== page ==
Yet, if Paine’s logic is difficult to refute, many have found it easy to ignore. The citizens of the United States were convinced by Paine’s anti-monarchism, in the form of his great pamphlet Common Sense (1775–76). But the United Kingdom has persisted in in pretending that Paine never existed.

Post-Paine, the pertinent question isn’t: Is the monarchy justified? The real question is: Why does such an absurd part of the British Constitution persist?

Given that the lottery of hereditary will regularly lead, as Paine noted, to bad results, it’s not surprising that the British ruling class has repeatedly had to intervene to make sure the right king or queen was in power. The so-called Glorious Revolution of 1688 was the first such instance: a palace coup to replace the unacceptably Catholic James II with the Protestant Mary II and her husband, William of Orange. This was repeated, as Scottish historian Tom Nairn noted in the New Left Review in 1981: “On the death of Queen Anne in 1714, the British ruling class invited the monarch of an obscure German princely state to step into her shoes. They did this to ensure the preservation of the social order established by the limited bourgeois revolutions of the previous century—1640 and 1688.”

In his book The Enchanted Glass (1989), Nairn persuasively argues that the British monarchy has persisted because it is adaptable and has repeatedly remade itself in the service of the ruling class. England had only an incomplete political revolution in the 18th century, leading to a long compromise between the gentry and the emergent bourgeoisie (with later and partial accommodations to the working class). The monarchy has justified itself as an embodiment of the state that stands apart from these groups, representing an allegedly more primordial sense of national identity. As such, the monarchy has constantly reinvented itself, playing up different aspects of national character to fit the times (family decorum under Victoria, proto-fascism under Edward VII, patriotism under George V and George VI, media-friendly celebrity under Elizabeth II).

But in the media age, the monarchy is almost too rich a symbol. For much of her reign, Elizabeth II was the face of dowdy common sense and dutifulness, everyone’s favorite mom and grandmom. Then, for a period in the 1980s and ’90s, the queen was upstaged by an even more talented performer, her daughter-in-law Princess Diana. This interloper led the queen to be recast in some narratives, with the once-charming monarch transformed into a manipulative and coldhearted codger.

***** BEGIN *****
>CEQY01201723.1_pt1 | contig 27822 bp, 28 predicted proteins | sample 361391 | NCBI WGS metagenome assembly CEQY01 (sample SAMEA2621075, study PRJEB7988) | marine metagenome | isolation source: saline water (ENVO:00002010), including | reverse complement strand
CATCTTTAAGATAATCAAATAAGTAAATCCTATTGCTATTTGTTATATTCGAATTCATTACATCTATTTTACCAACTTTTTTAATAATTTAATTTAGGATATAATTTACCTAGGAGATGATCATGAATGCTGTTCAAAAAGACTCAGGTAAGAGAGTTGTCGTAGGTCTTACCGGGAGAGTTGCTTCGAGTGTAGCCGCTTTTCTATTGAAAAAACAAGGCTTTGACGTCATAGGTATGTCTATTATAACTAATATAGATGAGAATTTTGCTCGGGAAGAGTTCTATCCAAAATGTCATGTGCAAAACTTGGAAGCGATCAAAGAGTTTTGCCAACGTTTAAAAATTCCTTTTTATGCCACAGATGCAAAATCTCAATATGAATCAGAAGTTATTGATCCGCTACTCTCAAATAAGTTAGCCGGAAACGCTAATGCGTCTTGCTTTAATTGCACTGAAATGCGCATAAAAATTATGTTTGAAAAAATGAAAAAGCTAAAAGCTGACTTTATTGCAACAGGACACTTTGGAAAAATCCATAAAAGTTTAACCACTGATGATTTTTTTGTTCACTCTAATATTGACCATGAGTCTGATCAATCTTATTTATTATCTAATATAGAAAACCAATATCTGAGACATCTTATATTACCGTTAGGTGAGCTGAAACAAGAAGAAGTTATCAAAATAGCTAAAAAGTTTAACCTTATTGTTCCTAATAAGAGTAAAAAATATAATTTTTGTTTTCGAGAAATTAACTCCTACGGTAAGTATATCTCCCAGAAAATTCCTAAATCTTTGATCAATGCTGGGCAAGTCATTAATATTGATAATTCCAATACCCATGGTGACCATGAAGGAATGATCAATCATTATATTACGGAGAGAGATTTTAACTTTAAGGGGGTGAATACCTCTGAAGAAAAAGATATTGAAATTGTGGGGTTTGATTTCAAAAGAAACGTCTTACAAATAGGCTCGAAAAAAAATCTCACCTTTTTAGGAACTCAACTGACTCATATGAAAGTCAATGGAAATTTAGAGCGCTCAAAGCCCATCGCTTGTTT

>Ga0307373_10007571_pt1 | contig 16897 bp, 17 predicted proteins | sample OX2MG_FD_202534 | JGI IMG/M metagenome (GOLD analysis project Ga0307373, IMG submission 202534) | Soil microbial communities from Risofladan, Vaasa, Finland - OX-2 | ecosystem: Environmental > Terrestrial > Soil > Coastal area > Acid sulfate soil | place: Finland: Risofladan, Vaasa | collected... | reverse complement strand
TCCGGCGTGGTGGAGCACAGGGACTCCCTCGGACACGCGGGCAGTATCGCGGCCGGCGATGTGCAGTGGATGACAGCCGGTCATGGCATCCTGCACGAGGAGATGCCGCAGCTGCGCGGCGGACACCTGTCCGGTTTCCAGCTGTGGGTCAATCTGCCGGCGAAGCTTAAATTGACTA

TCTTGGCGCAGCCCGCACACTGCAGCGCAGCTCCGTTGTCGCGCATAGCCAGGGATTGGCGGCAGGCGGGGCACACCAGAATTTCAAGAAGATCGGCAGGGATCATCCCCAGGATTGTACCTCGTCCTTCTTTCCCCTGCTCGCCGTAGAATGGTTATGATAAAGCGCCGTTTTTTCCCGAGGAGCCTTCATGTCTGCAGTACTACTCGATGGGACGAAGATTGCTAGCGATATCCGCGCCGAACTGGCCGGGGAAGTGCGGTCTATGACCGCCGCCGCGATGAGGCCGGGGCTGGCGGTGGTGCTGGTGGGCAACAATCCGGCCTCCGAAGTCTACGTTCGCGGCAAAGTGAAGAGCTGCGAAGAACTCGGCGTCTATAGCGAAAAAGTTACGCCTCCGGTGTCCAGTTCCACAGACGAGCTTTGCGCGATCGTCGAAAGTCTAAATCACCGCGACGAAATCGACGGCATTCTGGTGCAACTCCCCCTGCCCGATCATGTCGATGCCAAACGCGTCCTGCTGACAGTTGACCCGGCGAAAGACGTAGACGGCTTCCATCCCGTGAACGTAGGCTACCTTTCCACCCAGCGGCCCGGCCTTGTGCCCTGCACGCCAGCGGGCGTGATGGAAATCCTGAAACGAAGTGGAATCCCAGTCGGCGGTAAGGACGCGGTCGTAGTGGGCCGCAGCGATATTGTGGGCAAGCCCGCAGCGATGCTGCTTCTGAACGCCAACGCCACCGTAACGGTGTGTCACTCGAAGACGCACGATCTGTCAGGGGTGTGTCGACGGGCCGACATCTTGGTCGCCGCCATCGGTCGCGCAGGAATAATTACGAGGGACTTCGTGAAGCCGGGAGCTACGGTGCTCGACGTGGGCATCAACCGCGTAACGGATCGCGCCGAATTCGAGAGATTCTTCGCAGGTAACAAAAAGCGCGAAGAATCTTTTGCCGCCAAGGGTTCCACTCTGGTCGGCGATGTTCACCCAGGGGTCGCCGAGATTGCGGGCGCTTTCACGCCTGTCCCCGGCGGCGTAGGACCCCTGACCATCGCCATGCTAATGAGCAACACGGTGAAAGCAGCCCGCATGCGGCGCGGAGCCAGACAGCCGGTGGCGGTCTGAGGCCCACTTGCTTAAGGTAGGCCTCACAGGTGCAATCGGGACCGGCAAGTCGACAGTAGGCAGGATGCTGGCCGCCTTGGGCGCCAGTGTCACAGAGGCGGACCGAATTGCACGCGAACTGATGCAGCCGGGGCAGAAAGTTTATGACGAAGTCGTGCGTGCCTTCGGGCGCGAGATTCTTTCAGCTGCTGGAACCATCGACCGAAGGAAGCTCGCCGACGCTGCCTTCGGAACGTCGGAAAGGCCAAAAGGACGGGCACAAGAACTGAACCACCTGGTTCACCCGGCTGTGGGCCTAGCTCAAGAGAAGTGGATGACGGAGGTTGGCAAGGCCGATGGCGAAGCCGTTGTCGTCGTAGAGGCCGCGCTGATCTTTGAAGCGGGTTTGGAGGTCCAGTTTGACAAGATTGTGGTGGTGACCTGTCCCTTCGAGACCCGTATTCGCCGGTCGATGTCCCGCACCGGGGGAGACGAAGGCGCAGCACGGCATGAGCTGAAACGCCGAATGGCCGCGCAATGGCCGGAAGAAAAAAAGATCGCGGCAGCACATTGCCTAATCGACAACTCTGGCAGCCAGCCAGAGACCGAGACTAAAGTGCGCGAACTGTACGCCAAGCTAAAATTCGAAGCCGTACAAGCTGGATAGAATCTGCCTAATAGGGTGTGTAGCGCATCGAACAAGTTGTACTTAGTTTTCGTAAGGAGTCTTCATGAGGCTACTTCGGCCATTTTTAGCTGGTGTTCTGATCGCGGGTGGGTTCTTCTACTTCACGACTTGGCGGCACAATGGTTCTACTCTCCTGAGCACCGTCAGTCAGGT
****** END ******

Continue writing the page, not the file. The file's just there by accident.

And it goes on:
The journalist Henry Fairlie once described the monarchy as “the cherished symbol by which most of us live.” The death of Elizabeth II makes clear that she was a polyphonic symbol—many things to many people. To some of her admirers, she represented duty, civility, and service to country. Perhaps also she was a symbol of national continuity and tradition (although historians will follow the lead of Eric Hobsbawm in noticing that most of those traditions were recent inventions). But to many in the former British Empire, she was a symbol of historical oppression and wrongs that have yet to be even acknowledged, let alone mended through reparation. It’s not an accident that in Dublin football fans reacted to her death with a spontaneous chant celebrating that “Lizzie is in a box.”

There’s been an attempt by the media to use the funeral to create a comfortable consensus, perhaps in the hopes of drowning out those Irish voices as well as critics from Africa and Asia. All three American TV networks carried Charles III’s first speech as king, a courtesy they denied President Joe Biden when he delivered a speech in Philadelphia warning of the authoritarian danger of Trumpism. Biden was supposedly too political, but isn’t there some politics in airing the speech of a foreign monarch?

It’s unclear whether this manufactured consensus will take hold. The announcement of a moment of silence for Elizabeth II at an Ultimate Fighting Championship match in Las Vegas was greeted with boos and a chant of “USA! USA!”

The consensus supporting the House of Windsor doesn’t extend very far outside of the UK—and it might be weak even there. It is very likely that Charles III will find it considerably harder than his mother to remain in favor with the public.